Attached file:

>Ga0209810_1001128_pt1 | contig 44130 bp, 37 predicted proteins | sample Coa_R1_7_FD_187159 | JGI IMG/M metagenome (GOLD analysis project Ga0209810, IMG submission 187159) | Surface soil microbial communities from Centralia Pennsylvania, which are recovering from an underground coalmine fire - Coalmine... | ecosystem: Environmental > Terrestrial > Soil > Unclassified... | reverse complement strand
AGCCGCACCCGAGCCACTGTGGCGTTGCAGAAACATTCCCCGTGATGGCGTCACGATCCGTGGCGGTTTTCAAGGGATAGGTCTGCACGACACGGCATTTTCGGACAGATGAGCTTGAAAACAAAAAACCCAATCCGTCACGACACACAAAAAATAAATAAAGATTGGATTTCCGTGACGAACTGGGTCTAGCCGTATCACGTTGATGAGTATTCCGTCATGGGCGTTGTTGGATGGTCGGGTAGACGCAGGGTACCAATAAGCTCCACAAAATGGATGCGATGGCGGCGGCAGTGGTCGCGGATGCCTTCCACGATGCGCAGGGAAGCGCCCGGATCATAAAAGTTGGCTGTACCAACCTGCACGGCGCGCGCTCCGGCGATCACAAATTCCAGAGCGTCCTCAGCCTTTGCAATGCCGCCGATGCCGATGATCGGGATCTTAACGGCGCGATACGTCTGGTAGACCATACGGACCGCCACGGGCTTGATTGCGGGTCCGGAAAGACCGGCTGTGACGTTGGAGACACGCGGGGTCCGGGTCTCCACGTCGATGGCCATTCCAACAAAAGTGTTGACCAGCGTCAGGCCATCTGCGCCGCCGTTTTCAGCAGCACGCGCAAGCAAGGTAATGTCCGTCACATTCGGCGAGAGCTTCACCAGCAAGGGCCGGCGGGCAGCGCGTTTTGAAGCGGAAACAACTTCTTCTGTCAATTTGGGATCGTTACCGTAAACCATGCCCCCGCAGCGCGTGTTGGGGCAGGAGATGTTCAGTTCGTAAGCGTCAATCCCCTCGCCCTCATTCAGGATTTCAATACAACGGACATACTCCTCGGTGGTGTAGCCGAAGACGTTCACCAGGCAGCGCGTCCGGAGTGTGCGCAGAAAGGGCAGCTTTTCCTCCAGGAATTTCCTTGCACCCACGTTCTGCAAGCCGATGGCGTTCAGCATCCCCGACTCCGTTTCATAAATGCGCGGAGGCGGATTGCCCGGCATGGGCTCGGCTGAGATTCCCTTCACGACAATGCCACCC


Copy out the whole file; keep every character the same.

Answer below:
>Ga0209810_1001128_pt1 | contig 44130 bp, 37 predicted proteins | sample Coa_R1_7_FD_187159 | JGI IMG/M metagenome (GOLD analysis project Ga0209810, IMG submission 187159) | Surface soil microbial communities from Centralia Pennsylvania, which are recovering from an underground coalmine fire - Coalmine... | ecosystem: Environmental > Terrestrial > Soil > Unclassified... | reverse complement strand
AGCCGCACCCGAGCCACTGTGGCGTTGCAGAAACATTCCCCGTGATGGCGTCACGATCCGTGGCGGTTTTCAAGGGATAGGTCTGCACGACACGGCATTTTCGGACAGATGAGCTTGAAAACAAAAAACCCAATCCGTCACGACACACAAAAAATAAATAAAGATTGGATTTCCGTGACGAACTGGGTCTAGCCGTATCACGTTGATGAGTATTCCGTCATGGGCGTTGTTGGATGGTCGGGTAGACGCAGGGTACCAATAAGCTCCACAAAATGGATGCGATGGCGGCGGCAGTGGTCGCGGATGCCTTCCACGATGCGCAGGGAAGCGCCCGGATCATAAAAGTTGGCTGTACCAACCTGCACGGCGCGCGCTCCGGCGATCACAAATTCCAGAGCGTCCTCAGCCTTTGCAATGCCGCCGATGCCGATGATCGGGATCTTAACGGCGCGATACGTCTGGTAGACCATACGGACCGCCACGGGCTTGATTGCGGGTCCGGAAAGACCGGCTGTGACGTTGGAGACACGCGGGGTCCGGGTCTCCACGTCGATGGCCATTCCAACAAAAGTGTTGACCAGCGTCAGGCCATCTGCGCCGCCGTTTTCAGCAGCACGCGCAAGCAAGGTAATGTCCGTCACATTCGGCGAGAGCTTCACCAGCAAGGGCCGGCGGGCAGCGCGTTTTGAAGCGGAAACAACTTCTTCTGTCAATTTGGGATCGTTACCGTAAACCATGCCCCCGCAGCGCGTGTTGGGGCAGGAGATGTTCAGTTCGTAAGCGTCAATCCCCTCGCCCTCATTCAGGATTTCAATACAACGGACATACTCCTCGGTGGTGTAGCCGAAGACGTTCACCAGGCAGCGCGTCCGGAGTGTGCGCAGAAAGGGCAGCTTTTCCTCCAGGAATTTCCTTGCACCCACGTTCTGCAAGCCGATGGCGTTCAGCATCCCCGACTCCGTTTCATAAATGCGCGGAGGCGGATTGCCCGGCATGGGCTCGGCTGAGATTCCCTTCACGACAATGCCACCC